Monks pray at the Guangji temple in Beijing on Friday for the dead and survivors of the powerful earthquake that struck southern Taiwan. The prayers were offered on the fifth day of Spring Festival. The event, which was held by the Buddhist Association of China, attracted hundreds of people. Wang Zhuangfei / China Daily
Tributes paid in Beijing and Fujian province to scores killed in Taiwan
Candles were lit and prayers said on the Chinese mainland on Friday for victims of last weekend's earthquake in Taiwan and their families.
More than 100 Buddhists gathered at the Guangji temple in Beijing, which was originally built in the Jin Dynasty (1115-1234), to mourn the victims and pray for their relatives.
Master Xuecheng, head of the Buddhist Association of China, said people from both sides of the Taiwan Straits share the same religious culture and traditions.
"We always appreciate the help from Taiwan when the mainland is hit by major disasters, such as the Wenchuan earthquake in Sichuan province in 2008," he said.
"I hope people from both sides can again support each other and weather the disaster." He said the association has collected more than 500,000 yuan ($77,000) in donations.
Nelson Chuang, deputy director of Beijing's Taiwan Company Association, attended the prayers and said he comes from the disaster area.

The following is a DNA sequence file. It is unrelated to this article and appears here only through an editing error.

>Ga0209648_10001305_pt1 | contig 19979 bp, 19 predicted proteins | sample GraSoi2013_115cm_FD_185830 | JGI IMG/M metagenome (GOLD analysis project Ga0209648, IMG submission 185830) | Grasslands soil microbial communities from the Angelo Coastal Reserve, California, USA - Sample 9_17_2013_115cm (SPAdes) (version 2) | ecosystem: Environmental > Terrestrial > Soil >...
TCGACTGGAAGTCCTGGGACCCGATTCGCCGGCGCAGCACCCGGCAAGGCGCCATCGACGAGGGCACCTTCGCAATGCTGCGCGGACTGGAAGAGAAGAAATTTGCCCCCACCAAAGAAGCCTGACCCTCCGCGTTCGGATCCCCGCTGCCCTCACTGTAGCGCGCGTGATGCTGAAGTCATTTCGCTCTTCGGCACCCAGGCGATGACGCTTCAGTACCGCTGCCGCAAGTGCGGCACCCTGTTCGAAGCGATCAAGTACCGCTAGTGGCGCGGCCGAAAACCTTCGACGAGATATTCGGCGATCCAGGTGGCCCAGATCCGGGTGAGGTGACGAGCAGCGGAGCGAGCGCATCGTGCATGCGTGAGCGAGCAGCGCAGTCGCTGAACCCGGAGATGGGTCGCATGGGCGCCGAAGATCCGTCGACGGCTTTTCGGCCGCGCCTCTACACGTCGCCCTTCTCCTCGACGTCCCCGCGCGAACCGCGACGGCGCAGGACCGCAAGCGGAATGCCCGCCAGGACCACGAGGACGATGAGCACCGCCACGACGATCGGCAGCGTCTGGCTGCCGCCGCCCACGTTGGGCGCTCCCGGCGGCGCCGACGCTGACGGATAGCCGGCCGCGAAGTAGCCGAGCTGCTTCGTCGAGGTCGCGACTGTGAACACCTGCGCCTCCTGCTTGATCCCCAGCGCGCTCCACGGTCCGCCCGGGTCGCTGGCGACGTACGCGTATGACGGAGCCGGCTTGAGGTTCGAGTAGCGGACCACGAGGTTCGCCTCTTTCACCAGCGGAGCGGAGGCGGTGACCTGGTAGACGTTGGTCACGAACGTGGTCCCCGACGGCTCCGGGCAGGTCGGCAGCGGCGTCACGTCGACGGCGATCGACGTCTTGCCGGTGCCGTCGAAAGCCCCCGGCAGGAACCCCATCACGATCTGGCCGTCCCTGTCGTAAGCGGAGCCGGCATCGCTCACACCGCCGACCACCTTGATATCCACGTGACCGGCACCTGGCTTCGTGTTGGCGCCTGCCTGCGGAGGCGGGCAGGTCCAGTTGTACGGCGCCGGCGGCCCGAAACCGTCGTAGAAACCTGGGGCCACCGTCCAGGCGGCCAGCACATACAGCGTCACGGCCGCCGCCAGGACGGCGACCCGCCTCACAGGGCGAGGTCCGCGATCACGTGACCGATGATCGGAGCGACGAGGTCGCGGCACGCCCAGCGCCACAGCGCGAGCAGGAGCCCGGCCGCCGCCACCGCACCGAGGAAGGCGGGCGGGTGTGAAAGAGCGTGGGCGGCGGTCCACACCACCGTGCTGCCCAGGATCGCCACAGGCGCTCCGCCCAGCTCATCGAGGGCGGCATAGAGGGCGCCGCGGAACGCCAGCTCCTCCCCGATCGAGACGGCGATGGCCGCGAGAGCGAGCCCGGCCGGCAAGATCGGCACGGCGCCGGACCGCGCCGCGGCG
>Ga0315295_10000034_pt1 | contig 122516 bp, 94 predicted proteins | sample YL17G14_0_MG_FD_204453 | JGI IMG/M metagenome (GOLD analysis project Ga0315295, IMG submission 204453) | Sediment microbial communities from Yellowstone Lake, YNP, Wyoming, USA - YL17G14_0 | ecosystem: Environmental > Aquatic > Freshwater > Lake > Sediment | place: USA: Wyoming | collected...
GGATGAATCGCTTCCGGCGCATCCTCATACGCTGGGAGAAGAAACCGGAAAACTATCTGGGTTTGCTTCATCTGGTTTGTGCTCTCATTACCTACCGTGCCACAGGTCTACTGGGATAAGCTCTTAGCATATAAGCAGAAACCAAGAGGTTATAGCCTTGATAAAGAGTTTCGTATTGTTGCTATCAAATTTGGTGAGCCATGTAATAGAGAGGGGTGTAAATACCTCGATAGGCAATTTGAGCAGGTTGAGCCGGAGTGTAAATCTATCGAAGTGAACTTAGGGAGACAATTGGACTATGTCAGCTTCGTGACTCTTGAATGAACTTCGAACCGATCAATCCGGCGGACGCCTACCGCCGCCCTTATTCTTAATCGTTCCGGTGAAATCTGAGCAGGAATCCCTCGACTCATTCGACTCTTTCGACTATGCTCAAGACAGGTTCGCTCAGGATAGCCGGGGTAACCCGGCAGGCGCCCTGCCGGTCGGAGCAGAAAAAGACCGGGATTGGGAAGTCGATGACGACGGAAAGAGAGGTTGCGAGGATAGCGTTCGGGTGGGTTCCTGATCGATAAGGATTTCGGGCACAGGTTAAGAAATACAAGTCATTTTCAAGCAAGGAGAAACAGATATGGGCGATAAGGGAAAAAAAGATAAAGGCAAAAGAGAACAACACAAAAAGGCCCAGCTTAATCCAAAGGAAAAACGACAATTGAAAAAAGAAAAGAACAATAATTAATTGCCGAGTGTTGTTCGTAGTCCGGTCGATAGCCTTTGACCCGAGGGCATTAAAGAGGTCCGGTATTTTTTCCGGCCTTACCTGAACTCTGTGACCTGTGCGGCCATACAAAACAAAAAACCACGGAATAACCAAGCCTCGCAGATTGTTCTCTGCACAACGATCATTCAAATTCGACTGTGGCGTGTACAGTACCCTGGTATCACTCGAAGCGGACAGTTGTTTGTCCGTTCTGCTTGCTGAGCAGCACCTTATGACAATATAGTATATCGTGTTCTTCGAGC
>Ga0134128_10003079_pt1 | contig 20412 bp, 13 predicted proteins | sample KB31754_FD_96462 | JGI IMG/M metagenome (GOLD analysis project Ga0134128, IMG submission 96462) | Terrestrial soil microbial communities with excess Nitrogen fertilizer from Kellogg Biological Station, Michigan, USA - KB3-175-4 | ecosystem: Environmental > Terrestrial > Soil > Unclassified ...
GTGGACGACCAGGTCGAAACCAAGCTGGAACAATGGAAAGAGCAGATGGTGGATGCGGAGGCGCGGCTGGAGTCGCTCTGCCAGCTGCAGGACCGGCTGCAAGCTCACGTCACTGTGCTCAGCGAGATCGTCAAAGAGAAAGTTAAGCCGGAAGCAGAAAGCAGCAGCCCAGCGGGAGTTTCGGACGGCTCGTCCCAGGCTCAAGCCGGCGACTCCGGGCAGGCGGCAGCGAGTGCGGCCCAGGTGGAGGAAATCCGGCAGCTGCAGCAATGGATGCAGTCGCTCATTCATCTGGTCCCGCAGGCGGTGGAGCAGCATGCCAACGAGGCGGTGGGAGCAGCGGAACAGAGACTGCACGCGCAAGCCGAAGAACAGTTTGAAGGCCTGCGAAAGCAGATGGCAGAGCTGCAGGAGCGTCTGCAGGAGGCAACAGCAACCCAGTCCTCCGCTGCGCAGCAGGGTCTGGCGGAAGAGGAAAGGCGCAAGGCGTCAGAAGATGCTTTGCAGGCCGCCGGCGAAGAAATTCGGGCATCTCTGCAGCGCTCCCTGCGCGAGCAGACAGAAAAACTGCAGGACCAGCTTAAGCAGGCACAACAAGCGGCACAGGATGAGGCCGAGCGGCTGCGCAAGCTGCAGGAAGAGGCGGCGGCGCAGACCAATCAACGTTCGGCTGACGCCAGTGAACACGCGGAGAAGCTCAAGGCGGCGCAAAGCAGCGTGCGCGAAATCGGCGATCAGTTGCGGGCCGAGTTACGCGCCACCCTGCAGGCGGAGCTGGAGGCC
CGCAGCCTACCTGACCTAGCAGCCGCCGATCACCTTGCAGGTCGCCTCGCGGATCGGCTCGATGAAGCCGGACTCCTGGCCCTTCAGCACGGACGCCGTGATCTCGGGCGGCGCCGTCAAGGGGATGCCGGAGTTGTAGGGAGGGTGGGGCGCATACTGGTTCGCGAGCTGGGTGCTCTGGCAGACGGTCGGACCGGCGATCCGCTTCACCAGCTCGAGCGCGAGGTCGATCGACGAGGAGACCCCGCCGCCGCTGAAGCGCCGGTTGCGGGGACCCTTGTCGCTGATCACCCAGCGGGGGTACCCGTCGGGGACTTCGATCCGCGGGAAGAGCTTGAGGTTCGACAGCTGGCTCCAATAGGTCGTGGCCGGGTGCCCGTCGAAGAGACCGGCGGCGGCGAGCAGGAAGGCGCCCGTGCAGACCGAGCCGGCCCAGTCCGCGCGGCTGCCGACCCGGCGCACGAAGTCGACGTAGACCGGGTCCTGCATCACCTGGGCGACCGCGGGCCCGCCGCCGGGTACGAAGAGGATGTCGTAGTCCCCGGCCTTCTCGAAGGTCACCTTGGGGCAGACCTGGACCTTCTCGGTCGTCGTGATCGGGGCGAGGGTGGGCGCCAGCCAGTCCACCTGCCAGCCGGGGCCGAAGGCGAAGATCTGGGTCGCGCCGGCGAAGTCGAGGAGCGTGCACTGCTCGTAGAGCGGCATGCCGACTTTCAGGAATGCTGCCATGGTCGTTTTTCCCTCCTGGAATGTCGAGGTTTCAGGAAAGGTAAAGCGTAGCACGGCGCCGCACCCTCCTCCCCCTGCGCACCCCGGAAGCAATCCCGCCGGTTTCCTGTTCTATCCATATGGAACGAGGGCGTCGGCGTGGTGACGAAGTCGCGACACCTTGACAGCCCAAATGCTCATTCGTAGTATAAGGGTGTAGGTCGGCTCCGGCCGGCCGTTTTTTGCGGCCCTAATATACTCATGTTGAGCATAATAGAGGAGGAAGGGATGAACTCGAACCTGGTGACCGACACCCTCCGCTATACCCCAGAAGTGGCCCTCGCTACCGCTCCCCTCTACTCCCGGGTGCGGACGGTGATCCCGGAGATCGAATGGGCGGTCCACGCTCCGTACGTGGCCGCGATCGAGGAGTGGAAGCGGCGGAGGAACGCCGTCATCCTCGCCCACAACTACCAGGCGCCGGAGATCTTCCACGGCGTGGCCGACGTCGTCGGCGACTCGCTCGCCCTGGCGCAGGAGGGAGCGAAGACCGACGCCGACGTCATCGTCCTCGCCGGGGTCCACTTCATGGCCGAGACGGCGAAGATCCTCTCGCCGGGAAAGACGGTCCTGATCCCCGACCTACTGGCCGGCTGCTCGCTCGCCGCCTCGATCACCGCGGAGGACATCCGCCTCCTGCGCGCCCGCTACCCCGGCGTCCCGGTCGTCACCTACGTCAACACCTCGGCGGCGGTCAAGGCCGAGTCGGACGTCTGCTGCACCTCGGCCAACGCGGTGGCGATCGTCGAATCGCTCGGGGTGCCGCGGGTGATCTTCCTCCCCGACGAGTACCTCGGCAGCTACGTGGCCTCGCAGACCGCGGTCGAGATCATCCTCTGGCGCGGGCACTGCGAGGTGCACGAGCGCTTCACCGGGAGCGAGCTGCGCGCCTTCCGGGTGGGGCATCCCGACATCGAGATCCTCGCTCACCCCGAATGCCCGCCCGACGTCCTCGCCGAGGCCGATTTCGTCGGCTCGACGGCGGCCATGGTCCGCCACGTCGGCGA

"I am lucky that nobody from my family was hurt. I am praying for other people in my hometown," he said. "I am very grateful that people on the mainland also care about Taiwan. We are a family even though there is a Strait between us."
Prayer meetings were also held at Beijing's Baiyun temple, a well-known Taoist temple, and several Mazu temples in Fujian province, which shares most traditions with Taiwan.
Mainland netizens also voiced their sympathy and prayers on the Internet.
Toutiao Xinwen, a micro-blog account with more than 40 million followers, posted "Pray for Taiwan" and a picture of candlelight tributes from last Saturday when the quake struck southern Taiwan. The post received more than 4,000 "likes" in an hour.
The death toll from the quake stood at 98 as of Friday night, with about 26 people still missing.
The collapse of the 16-story Wei Guan Building in Tainan, the building most seriously affected by the quake, accounted for 96 of the deaths, according to authorities in Taiwan.
Rescuers said the chances of finding survivors from the wrecked building are now slim, but the search will continue.
The quake, which the China Earthquake Administration said had a magnitude of 6.7, hit the city of Kaohsiung at 3:57 am last Saturday, just two days before Spring Festival. Local monitoring authorities put the scale of the quake at 6.4.
Leading political figures, including Taiwan leader Ma Ying-jeou and the island's leader-elect Tsai Ing-wen visited Tainan to attend mourning ceremonies on Friday.